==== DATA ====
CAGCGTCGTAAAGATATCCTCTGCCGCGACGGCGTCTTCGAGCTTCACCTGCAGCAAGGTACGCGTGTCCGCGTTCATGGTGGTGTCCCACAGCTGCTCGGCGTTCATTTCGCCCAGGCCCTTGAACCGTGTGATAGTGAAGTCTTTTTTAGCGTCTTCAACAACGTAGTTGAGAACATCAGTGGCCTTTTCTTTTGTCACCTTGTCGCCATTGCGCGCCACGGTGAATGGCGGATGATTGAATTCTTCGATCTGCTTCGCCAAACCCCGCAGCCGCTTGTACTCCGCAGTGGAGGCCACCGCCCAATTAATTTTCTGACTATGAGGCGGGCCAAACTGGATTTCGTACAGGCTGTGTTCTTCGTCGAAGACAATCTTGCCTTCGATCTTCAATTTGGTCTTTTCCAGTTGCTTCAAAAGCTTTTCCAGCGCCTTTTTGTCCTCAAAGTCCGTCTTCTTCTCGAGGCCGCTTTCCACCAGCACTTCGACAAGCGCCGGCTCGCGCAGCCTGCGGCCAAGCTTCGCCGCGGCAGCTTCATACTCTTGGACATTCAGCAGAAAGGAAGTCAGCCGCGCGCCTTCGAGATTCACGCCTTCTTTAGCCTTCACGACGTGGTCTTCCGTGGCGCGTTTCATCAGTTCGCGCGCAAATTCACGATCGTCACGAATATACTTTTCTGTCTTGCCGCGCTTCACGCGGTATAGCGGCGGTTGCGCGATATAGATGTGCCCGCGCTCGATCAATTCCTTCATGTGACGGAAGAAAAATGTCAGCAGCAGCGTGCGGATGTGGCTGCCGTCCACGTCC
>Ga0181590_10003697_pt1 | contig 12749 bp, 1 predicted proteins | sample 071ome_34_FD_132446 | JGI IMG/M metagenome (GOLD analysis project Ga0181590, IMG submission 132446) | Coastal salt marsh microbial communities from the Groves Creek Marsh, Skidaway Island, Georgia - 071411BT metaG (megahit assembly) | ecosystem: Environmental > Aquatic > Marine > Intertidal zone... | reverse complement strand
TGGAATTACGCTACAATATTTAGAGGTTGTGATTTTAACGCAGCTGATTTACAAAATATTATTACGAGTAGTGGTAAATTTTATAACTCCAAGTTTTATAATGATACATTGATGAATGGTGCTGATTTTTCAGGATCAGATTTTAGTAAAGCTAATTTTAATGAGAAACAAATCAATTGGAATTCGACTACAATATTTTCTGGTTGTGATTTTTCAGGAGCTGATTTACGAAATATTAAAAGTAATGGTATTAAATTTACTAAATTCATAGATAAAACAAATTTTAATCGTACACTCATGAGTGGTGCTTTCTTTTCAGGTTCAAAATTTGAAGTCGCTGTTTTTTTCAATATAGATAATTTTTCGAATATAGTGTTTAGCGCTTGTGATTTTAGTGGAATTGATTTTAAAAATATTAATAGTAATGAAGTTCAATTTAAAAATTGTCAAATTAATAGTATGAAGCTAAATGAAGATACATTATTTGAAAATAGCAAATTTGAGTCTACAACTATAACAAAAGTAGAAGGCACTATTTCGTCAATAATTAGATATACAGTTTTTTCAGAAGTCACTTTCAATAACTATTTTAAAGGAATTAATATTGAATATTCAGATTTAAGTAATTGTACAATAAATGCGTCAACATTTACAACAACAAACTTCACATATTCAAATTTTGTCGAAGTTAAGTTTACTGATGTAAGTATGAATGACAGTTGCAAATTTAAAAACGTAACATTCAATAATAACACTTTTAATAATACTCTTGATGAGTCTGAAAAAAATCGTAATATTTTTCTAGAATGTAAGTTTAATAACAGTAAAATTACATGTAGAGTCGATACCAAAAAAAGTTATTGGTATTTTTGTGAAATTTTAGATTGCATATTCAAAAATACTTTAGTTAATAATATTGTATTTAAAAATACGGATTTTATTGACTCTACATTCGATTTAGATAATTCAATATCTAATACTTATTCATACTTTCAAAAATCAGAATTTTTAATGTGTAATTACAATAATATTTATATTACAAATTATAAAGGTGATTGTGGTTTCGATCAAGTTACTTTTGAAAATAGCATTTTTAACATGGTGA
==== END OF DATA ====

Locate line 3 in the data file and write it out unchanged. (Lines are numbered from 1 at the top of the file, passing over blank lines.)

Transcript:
TGGAATTACGCTACAATATTTAGAGGTTGTGATTTTAACGCAGCTGATTTACAAAATATTATTACGAGTAGTGGTAAATTTTATAACTCCAAGTTTTATAATGATACATTGATGAATGGTGCTGATTTTTCAGGATCAGATTTTAGTAAAGCTAATTTTAATGAGAAACAAATCAATTGGAATTCGACTACAATATTTTCTGGTTGTGATTTTTCAGGAGCTGATTTACGAAATATTAAAAGTAATGGTATTAAATTTACTAAATTCATAGATAAAACAAATTTTAATCGTACACTCATGAGTGGTGCTTTCTTTTCAGGTTCAAAATTTGAAGTCGCTGTTTTTTTCAATATAGATAATTTTTCGAATATAGTGTTTAGCGCTTGTGATTTTAGTGGAATTGATTTTAAAAATATTAATAGTAATGAAGTTCAATTTAAAAATTGTCAAATTAATAGTATGAAGCTAAATGAAGATACATTATTTGAAAATAGCAAATTTGAGTCTACAACTATAACAAAAGTAGAAGGCACTATTTCGTCAATAATTAGATATACAGTTTTTTCAGAAGTCACTTTCAATAACTATTTTAAAGGAATTAATATTGAATATTCAGATTTAAGTAATTGTACAATAAATGCGTCAACATTTACAACAACAAACTTCACATATTCAAATTTTGTCGAAGTTAAGTTTACTGATGTAAGTATGAATGACAGTTGCAAATTTAAAAACGTAACATTCAATAATAACACTTTTAATAATACTCTTGATGAGTCTGAAAAAAATCGTAATATTTTTCTAGAATGTAAGTTTAATAACAGTAAAATTACATGTAGAGTCGATACCAAAAAAAGTTATTGGTATTTTTGTGAAATTTTAGATTGCATATTCAAAAATACTTTAGTTAATAATATTGTATTTAAAAATACGGATTTTATTGACTCTACATTCGATTTAGATAATTCAATATCTAATACTTATTCATACTTTCAAAAATCAGAATTTTTAATGTGTAATTACAATAATATTTATATTACAAATTATAAAGGTGATTGTGGTTTCGATCAAGTTACTTTTGAAAATAGCATTTTTAACATGGTGA